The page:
New Brunswick, N.J., July 27, 2020 –The presence of COVID-19 has caused many people to fear venturing out for vital medical services like cancer screenings. According to projections from the National Cancer Institute, disruptions in routine cancer care due to the pandemic could lead up to an excess 10,000 deaths from breast and colorectal cancers. Most colorectal cancers can be prevented through regular screening through detection and removal of polyps, so it is important to follow through with appointments for essential care, even during this challenging time. We are doing everything possible to make it safe for our patients to return to getting their important medical care.
Colorectal cancer is the third most common type of cancer in both men and women, according to the American Cancer Society. It may lead to blood in the stool but frequently does not cause any symptoms until it is advanced and starts to spread through the body. If diagnosed at a later stage, the disease can be more challenging to treat.
Colorectal cancer screening is used to detect cancer and remove precancerous polyps. It is typically recommended by the American Cancer Society that colorectal cancer screening for men and women should begin at age 45 and repeated every ten years for those of average risk. Those with a family history and other underlying conditions should speak with their health care provider to determine what screening regimen is appropriate for them. If screening detects an abnormality, diagnosis and treatment can occur quickly. Finding and removing early stage colon cancers is almost always curative. Cancers that have spread beyond the colon or rectum can be much more difficult to treat.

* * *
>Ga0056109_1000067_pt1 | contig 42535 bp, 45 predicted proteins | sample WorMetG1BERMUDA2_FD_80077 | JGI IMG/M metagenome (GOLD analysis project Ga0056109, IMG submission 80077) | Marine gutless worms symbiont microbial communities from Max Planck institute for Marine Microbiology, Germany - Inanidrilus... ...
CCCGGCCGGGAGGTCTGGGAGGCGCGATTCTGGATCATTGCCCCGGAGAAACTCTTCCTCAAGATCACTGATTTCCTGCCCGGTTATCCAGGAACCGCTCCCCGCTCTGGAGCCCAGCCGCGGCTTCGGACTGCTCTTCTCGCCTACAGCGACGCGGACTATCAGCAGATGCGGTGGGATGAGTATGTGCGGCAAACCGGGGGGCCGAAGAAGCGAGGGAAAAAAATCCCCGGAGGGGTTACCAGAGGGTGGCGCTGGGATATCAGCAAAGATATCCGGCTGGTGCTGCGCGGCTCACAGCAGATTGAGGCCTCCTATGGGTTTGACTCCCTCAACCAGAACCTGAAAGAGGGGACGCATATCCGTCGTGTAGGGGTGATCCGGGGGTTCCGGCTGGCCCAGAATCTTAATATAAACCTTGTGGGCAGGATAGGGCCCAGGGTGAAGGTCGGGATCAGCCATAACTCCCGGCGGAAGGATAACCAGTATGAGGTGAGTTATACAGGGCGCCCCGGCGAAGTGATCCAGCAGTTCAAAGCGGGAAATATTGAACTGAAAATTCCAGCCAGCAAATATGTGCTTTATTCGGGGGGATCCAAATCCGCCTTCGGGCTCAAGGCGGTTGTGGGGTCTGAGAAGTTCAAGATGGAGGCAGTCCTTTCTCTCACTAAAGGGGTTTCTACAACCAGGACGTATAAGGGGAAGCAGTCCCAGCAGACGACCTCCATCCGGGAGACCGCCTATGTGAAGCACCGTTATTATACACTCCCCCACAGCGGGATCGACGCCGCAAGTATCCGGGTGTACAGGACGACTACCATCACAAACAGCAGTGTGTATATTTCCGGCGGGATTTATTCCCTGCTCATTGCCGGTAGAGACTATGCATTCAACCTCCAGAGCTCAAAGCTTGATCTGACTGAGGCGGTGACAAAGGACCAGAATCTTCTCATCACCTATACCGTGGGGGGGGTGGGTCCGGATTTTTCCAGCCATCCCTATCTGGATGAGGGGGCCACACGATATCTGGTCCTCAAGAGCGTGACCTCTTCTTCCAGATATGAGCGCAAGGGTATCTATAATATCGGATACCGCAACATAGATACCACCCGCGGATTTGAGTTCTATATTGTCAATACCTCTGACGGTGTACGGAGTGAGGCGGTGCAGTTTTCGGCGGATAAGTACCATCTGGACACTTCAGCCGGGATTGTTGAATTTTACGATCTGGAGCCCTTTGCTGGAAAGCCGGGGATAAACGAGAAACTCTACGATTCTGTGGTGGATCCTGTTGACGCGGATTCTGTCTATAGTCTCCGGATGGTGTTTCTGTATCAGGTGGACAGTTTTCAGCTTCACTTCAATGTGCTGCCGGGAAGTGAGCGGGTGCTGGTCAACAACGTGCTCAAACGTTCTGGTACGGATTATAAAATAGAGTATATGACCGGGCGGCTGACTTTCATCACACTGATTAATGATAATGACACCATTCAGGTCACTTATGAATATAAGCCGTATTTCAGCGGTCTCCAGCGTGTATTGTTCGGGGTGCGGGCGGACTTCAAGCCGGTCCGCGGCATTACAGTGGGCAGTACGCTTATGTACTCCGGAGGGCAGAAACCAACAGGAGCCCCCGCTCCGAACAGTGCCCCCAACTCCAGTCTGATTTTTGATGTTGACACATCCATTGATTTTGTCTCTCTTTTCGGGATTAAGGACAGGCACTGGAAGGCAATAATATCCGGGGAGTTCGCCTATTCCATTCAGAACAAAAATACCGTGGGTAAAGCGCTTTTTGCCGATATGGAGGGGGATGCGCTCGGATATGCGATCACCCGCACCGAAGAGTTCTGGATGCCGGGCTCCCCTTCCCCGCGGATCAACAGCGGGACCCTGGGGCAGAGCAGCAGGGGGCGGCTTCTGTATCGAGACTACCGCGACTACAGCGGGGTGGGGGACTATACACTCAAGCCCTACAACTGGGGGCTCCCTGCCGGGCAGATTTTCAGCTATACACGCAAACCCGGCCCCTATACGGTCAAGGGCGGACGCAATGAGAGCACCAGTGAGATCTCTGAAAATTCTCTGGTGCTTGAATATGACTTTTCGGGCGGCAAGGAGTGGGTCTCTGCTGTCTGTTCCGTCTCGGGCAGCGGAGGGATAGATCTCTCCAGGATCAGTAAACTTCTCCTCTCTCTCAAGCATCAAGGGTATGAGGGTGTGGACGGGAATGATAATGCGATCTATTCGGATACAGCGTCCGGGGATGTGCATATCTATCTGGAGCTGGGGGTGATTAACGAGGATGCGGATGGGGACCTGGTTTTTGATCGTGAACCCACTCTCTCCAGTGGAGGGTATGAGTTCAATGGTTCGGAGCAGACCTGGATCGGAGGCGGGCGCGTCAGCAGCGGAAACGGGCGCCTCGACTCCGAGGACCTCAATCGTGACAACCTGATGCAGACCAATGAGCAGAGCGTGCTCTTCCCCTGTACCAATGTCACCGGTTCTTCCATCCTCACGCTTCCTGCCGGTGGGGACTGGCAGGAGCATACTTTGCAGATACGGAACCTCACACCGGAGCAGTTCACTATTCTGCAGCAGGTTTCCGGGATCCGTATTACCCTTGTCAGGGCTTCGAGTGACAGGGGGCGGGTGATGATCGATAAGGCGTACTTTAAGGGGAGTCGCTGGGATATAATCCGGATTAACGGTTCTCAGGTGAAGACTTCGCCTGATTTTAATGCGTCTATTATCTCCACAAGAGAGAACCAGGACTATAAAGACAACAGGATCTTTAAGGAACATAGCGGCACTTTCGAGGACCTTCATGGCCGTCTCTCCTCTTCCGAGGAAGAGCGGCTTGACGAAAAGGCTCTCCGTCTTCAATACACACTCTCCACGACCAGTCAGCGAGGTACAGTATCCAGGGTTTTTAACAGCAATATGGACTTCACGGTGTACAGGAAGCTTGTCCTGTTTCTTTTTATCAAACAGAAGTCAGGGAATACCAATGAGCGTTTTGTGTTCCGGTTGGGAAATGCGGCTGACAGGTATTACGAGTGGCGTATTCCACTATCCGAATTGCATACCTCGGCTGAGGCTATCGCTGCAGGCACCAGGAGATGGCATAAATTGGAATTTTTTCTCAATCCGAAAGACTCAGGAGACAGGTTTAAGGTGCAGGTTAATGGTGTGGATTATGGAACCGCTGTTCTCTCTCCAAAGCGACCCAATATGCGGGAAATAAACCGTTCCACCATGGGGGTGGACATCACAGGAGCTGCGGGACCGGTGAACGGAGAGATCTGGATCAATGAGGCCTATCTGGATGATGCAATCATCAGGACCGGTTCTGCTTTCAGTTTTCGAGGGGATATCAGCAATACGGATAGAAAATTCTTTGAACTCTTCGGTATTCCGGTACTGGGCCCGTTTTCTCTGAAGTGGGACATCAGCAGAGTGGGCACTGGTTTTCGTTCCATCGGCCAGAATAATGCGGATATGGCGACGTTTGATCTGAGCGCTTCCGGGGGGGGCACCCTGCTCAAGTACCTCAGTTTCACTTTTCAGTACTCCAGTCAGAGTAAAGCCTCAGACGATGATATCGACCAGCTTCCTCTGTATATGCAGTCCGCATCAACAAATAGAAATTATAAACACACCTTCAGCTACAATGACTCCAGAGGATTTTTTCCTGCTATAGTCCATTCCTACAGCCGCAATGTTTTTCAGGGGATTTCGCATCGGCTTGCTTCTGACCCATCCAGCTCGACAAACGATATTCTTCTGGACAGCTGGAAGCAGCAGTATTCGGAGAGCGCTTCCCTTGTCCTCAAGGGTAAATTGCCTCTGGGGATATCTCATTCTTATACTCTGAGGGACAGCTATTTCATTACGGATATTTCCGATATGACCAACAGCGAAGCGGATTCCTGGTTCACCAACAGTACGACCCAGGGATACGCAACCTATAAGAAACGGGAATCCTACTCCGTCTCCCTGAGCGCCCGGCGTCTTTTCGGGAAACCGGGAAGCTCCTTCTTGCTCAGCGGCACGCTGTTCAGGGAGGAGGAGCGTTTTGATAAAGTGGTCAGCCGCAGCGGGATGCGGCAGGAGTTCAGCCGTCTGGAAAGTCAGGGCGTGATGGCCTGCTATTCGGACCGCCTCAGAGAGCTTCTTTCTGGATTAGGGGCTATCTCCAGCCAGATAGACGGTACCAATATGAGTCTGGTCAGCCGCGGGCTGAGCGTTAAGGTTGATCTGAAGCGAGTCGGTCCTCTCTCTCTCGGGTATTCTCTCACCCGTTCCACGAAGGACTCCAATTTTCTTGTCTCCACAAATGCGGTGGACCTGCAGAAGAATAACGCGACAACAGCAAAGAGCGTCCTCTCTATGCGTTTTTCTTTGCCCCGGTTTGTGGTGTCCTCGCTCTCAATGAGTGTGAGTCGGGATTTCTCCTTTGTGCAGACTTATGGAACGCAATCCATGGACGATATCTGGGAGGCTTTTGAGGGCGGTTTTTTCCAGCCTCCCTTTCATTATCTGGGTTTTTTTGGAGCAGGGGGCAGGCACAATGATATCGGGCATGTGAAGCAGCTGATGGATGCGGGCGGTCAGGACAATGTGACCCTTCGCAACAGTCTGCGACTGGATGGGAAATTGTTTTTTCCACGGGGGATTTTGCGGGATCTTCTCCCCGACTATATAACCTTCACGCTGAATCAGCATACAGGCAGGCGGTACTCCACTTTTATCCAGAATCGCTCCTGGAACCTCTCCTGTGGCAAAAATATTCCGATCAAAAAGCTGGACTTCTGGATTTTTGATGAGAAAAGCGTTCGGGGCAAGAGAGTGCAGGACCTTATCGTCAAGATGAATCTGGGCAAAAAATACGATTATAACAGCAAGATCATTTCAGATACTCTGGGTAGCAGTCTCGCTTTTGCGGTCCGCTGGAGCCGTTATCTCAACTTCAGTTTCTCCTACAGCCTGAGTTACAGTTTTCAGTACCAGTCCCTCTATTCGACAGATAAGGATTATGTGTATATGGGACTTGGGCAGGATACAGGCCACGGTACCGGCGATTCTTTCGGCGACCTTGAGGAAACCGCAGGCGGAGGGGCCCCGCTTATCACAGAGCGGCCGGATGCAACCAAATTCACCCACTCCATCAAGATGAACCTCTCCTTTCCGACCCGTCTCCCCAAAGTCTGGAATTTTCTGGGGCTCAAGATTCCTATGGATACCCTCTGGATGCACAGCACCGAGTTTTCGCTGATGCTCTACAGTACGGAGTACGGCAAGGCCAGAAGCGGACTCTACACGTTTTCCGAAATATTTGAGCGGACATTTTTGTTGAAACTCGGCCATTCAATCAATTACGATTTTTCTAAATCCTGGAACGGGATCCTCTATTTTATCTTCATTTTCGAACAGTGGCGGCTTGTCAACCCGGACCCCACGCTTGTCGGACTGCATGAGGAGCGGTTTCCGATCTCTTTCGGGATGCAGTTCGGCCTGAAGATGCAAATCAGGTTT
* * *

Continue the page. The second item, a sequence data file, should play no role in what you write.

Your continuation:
Rutgers Cancer Institute of New Jersey in partnership with RWJBarnabas Health are hard at work to provide this sort of care close to home and minimize the risk of patients and other healthcare workers from developing COVID-19. We are working hard to reduce risks by screening all patients and clinical employees, following social distancing measures, and enhancing rigorous cleaning practices among other ways in which we maintain a safe environment for you and all patients.
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To help reduce the incidence of colorectal cancer, ScreenNJ was developed under the leadership of Rutgers Cancer Institute of New Jersey in partnership with the New Jersey Department of Health. The initiative is a collaboration of organizations across the state committed to improving cancer screening, prevention and education. This resource can be utilized to find local colorectal (as well as lung) cancer screening programs and information about the types of testing and benefits. And for those who may be in need of further examination stemming from a colonoscopy, new patient appointments can be made with one of our cancer specialists by calling 844-CANCERNJ (844-226-2376) or visiting rwjbh.org/beatcancer.
Howard S. Hochster, MD, FACP, is the Associate Director for Clinical Research and Director, Gastrointestinal Oncology Program, Rutgers Cancer Institute of New Jersey; and Director of Oncology Research, RWJBarnabas Health.
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